After-Hours Work Emails Are Shrinking Our Personal Lives
A new study shows that people spend a LOT of their personal time sending work-related emails.
PHOTO CREDIT: Getty Images
I write a lot about email marketing, so people send me all sorts of interesting data about how, when and why decision-makers open read and respond to emails.
I recently received an infographic from ReachMail (an email marketing vendor) revealing how workers use email they're not at work (or working from home) I've reproduced the infographic at the end of the post but, first, here are my observations about the data.
1. Email isn't the only game in town.
While more than half of the respondents felt that they receive more email than they did three years ago, 46% felt they're receiving about the same amount or less. I suspect this is because more people are using social media to communicate, even in the workplace.
2. Men find it harder to stop emailing.
Men are more likely than women (62% to 46%) to be sending work emails after 9pm and more likely than women (45% to 37%) to be receiving after-hours emails. Women are much better than men (43% to 33%) at ignoring emails while they're on vacation.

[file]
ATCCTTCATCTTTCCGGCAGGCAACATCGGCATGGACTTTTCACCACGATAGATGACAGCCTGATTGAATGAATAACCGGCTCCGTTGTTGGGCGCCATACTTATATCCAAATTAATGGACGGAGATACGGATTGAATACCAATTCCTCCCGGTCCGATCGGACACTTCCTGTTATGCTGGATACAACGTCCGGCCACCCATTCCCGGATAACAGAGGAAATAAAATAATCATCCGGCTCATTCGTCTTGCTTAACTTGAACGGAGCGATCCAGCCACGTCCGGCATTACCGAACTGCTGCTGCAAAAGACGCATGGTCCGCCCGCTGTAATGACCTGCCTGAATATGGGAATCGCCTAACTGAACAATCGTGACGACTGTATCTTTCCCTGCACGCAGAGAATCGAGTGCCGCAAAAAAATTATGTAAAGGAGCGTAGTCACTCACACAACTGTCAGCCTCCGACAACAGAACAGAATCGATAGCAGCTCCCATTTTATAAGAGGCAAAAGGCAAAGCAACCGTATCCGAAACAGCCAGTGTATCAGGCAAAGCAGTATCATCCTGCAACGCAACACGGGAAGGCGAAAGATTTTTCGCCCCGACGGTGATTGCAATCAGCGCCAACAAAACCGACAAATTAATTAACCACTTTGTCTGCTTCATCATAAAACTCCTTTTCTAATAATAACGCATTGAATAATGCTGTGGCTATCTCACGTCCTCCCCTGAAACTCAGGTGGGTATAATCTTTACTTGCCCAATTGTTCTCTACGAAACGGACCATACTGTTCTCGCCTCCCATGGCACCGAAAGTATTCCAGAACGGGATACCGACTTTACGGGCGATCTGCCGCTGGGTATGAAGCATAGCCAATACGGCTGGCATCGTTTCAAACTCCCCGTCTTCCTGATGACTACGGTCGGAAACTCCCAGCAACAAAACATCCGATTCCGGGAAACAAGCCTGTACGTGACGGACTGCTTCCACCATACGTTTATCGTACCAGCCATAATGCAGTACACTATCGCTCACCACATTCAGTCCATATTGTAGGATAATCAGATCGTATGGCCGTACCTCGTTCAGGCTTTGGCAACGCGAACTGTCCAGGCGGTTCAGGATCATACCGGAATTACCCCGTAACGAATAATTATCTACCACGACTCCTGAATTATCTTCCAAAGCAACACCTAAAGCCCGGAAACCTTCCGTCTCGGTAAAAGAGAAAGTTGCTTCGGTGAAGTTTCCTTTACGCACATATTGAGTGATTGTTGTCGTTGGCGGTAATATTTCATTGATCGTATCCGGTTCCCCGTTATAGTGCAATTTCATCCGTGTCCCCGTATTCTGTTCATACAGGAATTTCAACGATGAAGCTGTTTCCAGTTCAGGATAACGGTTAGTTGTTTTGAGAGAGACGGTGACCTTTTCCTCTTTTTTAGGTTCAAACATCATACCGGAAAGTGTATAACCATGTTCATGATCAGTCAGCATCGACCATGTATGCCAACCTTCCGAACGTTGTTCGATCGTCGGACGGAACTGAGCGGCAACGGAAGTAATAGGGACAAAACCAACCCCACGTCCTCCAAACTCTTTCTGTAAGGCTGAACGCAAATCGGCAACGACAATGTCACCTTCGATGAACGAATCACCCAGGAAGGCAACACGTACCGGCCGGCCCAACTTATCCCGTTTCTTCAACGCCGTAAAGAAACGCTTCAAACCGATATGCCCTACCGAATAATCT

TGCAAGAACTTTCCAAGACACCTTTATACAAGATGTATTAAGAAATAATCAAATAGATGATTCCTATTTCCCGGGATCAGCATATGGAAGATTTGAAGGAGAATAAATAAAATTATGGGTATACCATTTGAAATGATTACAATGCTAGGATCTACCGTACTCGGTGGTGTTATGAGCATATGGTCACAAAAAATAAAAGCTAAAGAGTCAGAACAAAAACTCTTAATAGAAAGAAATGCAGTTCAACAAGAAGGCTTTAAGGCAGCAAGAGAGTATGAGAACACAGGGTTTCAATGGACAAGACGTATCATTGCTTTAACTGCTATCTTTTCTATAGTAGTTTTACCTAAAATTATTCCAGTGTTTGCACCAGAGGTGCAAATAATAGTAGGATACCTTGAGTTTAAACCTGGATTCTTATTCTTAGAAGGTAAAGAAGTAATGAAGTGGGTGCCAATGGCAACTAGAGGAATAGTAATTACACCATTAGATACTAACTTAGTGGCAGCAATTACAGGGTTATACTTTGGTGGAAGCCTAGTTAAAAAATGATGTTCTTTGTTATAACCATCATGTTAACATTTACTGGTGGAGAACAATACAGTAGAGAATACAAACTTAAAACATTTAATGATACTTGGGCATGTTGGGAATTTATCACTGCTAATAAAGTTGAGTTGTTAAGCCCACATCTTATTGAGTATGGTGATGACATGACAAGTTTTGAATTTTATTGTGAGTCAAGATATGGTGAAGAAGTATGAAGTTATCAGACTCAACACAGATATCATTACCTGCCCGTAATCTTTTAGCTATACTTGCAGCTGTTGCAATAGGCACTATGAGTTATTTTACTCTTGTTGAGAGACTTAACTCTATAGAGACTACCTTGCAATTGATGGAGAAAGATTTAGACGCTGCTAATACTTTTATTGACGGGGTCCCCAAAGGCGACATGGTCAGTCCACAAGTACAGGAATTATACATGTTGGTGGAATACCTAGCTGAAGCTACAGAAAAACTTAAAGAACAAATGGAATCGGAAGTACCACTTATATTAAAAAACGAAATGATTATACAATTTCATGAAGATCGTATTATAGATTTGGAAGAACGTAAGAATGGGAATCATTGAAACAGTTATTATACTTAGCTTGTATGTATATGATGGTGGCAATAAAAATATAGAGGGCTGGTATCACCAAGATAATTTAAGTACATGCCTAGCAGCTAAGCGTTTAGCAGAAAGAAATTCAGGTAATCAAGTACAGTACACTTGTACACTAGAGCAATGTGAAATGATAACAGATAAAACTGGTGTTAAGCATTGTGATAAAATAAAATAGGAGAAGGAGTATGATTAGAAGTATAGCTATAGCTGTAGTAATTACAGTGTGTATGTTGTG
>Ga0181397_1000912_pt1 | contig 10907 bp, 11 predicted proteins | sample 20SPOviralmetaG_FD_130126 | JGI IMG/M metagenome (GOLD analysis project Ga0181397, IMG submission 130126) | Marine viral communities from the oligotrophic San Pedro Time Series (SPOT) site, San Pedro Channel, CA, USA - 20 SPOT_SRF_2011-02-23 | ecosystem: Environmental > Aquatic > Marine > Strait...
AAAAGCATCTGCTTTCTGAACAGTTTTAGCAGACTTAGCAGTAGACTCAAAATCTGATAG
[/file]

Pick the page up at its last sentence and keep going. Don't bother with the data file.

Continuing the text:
3. Millennials are smart about after-hours emailing.
While millennials get significantly more after-hours work emails than other generations, they're the least likely to be sending them. Weirdly, they're more than twice as likely than Baby Boomers (55% to 18%) to "feel important" when they get after-hours work emails.
4. Gen-Xers are doing too much after-hours emailing.
While Gen-Xers receive just about as many after-hours work email as Baby-Boomers (but significantly less than millennials), they're the most likely to be sending work emails after midnight. Why did the name "Alex B. Keaton" suddenly pop into my mind?
5. A lot of people aren't "really" taking vacations.
Almost two out of three (61%) of workers check email while on vacation and almost one of out of five (18%) check email frequently while on vacation. People on the West Coast are particularly prone (71%) to vacation emailing. That's way too much.
6. "Zero Inbox" is borderline OCD behavior.
People who try to keep their inbox clean of emails are spending way too much time thinking about emails. The best way to keep emailing from getting out of control, in my view, is to only check it periodically. Trying for "zero inbox" is letting email rule your career.